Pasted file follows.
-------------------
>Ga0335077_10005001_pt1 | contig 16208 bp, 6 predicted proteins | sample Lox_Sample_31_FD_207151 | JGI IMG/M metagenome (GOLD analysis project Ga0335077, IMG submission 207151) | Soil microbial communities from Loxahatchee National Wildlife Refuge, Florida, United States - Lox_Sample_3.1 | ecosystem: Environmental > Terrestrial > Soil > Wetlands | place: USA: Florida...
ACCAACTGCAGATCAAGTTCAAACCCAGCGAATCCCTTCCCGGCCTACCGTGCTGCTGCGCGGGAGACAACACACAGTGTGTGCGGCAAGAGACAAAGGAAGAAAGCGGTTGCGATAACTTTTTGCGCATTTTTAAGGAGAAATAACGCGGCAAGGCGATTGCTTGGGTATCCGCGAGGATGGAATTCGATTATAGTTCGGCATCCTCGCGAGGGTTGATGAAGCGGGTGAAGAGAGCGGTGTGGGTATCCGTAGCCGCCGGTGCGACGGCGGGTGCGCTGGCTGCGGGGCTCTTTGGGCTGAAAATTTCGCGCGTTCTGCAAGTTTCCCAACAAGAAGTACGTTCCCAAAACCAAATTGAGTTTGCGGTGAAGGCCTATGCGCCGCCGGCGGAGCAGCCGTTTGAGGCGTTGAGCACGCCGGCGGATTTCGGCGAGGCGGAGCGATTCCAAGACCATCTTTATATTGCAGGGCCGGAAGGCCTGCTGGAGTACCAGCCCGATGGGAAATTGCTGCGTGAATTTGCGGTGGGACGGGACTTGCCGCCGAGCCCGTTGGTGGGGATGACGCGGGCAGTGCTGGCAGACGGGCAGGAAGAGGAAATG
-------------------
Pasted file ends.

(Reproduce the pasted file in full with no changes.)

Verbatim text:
>Ga0335077_10005001_pt1 | contig 16208 bp, 6 predicted proteins | sample Lox_Sample_31_FD_207151 | JGI IMG/M metagenome (GOLD analysis project Ga0335077, IMG submission 207151) | Soil microbial communities from Loxahatchee National Wildlife Refuge, Florida, United States - Lox_Sample_3.1 | ecosystem: Environmental > Terrestrial > Soil > Wetlands | place: USA: Florida...
ACCAACTGCAGATCAAGTTCAAACCCAGCGAATCCCTTCCCGGCCTACCGTGCTGCTGCGCGGGAGACAACACACAGTGTGTGCGGCAAGAGACAAAGGAAGAAAGCGGTTGCGATAACTTTTTGCGCATTTTTAAGGAGAAATAACGCGGCAAGGCGATTGCTTGGGTATCCGCGAGGATGGAATTCGATTATAGTTCGGCATCCTCGCGAGGGTTGATGAAGCGGGTGAAGAGAGCGGTGTGGGTATCCGTAGCCGCCGGTGCGACGGCGGGTGCGCTGGCTGCGGGGCTCTTTGGGCTGAAAATTTCGCGCGTTCTGCAAGTTTCCCAACAAGAAGTACGTTCCCAAAACCAAATTGAGTTTGCGGTGAAGGCCTATGCGCCGCCGGCGGAGCAGCCGTTTGAGGCGTTGAGCACGCCGGCGGATTTCGGCGAGGCGGAGCGATTCCAAGACCATCTTTATATTGCAGGGCCGGAAGGCCTGCTGGAGTACCAGCCCGATGGGAAATTGCTGCGTGAATTTGCGGTGGGACGGGACTTGCCGCCGAGCCCGTTGGTGGGGATGACGCGGGCAGTGCTGGCAGACGGGCAGGAAGAGGAAATG